“Hang on.” Ryder gripped the controls tightly.

“I’m buckled in,” said Orlov.

“I said hang on.” Ryder forced the plane into a tight dive. The attacking fighters, caught by surprise, could only scatter in order to avoid the oncoming Revolutionary Guard aircraft. Several couldn’t make it, and the Dalien D-270 rattled with the impact of parts thrown free by their fiery collisions.

As Ryder steered the aircraft down below the clouds, a tableaux of aerial carnage opened up before him. Most of the air force had gone over to the Revolutionary Guard en masse, and they were out in force, bearing blood-red roundels painted over the former royal insignia. The opposing force of Imperial craft were resplendent in their own livery of the black Imperial arrow over a blue circle, but the pilots didn’t have the same wartime experience that the Guard craft did. Explosions bloomed like spring poppies as they engaged each other, numbers on the one side and skill on the other.

The path to the island seemed clear for a moment before an Imperial zeppelin suddenly burst through low-hanging clouds immediately below the D-270. Ryder pulled on the stick until Orlov could hear the metal groaning in protest, pulling the craft level with the zeppelin’s dorsal surface so narrowly that the low-hanging fuel probe was torn off. The crew of the helium-filled monstrosity were wide-eyed as the craft passed their heavy machine gun turrets, and several turned to engage Ryder’s Dalien as it passed.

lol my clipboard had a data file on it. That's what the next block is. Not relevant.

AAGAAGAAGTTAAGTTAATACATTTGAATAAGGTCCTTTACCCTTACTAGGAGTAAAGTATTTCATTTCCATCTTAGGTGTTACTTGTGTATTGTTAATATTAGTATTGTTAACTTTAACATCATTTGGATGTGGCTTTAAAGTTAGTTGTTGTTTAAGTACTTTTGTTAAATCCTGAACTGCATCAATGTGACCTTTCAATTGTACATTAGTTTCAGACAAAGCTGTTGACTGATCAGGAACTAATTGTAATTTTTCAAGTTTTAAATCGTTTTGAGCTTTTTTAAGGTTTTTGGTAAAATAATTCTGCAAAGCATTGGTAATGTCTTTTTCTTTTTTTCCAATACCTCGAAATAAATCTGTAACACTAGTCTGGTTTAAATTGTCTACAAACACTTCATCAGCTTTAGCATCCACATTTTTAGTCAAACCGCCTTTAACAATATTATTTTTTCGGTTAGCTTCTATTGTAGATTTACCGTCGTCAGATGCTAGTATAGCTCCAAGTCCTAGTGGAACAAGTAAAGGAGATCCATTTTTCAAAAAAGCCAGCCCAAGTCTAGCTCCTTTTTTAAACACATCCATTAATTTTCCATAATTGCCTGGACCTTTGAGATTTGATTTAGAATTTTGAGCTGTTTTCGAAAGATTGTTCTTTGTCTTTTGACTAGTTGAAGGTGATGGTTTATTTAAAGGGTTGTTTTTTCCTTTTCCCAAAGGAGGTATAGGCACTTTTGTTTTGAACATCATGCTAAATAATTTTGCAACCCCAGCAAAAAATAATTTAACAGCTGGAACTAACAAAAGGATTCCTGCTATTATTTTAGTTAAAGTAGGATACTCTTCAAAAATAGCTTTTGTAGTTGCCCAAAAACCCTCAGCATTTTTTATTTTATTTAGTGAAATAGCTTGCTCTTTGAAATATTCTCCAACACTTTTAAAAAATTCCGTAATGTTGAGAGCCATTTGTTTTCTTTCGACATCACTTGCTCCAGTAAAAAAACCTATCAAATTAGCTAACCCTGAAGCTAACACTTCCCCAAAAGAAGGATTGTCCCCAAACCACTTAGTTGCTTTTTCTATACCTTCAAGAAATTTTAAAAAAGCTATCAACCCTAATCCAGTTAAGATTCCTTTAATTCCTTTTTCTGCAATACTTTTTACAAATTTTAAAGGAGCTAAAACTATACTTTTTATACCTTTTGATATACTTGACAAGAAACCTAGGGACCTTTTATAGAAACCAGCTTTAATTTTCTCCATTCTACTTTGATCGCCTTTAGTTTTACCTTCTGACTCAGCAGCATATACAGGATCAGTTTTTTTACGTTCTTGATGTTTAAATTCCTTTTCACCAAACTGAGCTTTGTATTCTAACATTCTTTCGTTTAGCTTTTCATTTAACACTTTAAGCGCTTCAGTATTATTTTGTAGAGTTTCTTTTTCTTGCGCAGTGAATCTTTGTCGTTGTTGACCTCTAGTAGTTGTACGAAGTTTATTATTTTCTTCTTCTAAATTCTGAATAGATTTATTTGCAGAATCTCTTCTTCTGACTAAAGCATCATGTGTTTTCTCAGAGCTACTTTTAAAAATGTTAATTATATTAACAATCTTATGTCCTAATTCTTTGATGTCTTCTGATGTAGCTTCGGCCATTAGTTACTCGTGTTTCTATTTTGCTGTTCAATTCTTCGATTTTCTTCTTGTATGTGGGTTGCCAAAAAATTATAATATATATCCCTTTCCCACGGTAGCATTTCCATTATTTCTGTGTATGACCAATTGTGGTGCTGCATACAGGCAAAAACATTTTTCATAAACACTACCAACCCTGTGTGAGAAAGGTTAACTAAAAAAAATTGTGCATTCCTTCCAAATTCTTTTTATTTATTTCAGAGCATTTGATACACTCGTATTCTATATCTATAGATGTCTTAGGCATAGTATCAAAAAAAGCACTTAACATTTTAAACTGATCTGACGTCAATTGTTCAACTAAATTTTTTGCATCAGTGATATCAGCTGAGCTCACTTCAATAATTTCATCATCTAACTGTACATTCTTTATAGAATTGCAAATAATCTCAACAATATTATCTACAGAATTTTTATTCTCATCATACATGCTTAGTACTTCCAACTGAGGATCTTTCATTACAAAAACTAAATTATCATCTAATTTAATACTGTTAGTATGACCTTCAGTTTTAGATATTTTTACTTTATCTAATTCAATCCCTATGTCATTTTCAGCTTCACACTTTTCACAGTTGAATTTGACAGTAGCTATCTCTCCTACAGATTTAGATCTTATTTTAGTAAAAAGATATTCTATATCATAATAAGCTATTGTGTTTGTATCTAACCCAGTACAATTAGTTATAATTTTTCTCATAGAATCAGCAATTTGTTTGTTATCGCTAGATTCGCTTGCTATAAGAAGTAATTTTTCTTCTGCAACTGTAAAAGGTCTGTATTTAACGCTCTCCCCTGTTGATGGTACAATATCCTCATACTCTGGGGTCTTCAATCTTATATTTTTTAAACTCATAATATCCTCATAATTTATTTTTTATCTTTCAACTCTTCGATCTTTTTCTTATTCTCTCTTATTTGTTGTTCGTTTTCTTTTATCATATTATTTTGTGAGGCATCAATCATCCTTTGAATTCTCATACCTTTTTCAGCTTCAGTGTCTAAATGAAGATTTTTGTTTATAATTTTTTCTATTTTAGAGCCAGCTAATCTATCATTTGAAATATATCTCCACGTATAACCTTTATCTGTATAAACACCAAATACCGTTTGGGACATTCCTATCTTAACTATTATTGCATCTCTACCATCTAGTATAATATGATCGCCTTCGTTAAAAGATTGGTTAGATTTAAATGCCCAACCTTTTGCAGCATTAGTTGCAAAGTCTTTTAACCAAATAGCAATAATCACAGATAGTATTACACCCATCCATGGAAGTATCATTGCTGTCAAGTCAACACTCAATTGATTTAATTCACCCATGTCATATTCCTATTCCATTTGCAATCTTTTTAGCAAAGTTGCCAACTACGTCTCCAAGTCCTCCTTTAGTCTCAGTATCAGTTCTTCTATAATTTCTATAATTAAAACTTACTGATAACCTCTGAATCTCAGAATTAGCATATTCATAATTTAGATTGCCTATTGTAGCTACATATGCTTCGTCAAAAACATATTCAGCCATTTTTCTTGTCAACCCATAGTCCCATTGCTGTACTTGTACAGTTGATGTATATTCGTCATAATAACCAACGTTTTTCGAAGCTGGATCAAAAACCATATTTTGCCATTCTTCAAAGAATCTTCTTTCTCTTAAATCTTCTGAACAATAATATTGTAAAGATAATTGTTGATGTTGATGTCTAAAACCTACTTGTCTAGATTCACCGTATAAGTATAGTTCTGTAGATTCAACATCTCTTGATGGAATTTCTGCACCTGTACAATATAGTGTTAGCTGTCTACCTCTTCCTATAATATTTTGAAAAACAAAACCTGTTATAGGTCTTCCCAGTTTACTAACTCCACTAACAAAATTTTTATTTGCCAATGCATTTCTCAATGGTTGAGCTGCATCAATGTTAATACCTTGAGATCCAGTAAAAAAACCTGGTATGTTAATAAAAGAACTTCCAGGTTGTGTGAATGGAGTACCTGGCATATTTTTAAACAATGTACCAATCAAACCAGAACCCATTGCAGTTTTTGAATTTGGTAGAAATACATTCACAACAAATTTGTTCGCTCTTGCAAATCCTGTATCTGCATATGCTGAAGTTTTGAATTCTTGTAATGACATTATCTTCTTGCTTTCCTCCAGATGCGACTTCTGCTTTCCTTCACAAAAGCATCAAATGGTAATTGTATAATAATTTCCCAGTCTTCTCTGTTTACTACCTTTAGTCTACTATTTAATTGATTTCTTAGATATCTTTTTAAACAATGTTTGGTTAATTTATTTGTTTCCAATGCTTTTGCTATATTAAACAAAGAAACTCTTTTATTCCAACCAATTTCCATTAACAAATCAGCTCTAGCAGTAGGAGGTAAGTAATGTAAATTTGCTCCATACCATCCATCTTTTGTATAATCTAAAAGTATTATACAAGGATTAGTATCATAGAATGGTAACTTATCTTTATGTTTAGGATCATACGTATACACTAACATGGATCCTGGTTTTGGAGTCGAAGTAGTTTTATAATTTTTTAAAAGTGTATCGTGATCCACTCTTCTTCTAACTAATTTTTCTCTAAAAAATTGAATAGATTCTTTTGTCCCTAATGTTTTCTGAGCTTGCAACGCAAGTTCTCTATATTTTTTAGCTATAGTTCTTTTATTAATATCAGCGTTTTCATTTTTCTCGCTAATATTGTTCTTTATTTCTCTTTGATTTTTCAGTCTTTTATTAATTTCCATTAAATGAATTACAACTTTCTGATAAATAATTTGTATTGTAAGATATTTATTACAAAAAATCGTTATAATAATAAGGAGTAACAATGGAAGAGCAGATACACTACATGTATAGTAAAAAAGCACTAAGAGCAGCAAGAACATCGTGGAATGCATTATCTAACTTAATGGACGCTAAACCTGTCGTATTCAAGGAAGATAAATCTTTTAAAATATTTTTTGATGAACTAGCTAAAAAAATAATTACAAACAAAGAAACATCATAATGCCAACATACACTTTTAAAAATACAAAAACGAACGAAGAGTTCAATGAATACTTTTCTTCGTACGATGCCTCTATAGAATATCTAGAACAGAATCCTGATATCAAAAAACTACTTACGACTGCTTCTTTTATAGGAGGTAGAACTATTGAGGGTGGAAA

But the swarms of incendiary bullets tearing into the craft from the Guard were a far grater concern, and the flammable doped canvas began to catch fire and break up even as Ryder flew above it. He pitched forward once again just before the nose dropped and the craft fell out of the sky. For a moment, it looked as if he and Orlov were about to collide with an attacking Guard fighter, but it bloomed into a crimson flower just beneath them, the victorious Imperial plane buzzing them at close range.

“I-” Orlov tried to say.

Hold on!” Ryder growled.

They were low enough now that the anti-aircraft fire rising up from the Imperial fleet was a major concern, as were the streams of tracers issuing from Revolutionary Guard fortifications on the island. Ryder corkscrewed the plane down to wavetop height, breaking up a formation of Guard torpedo bombers making a run at an Imperial cruiser. They sputtered impotently with their defensive guns as they wheeled away, but the cruiser opened fire anyway, with a distinct lack of gratitude. The Guard planes attacking it were swatted down all around the Dalien, but Orlov saw something in the water out his window that make him shriek anew.


Ryder pitched the plane up and over the cruiser seconds before the Guards’ silver fish connected, blitzing through the fireball that rose as the ship broke in half and sank.

Hold on, hold on, hold on, hold on.” Orlov realized, once he had half a second’s consideration, that Ryder wasn’t talking to him anymore. No, the words were meant for the island, and the princess.

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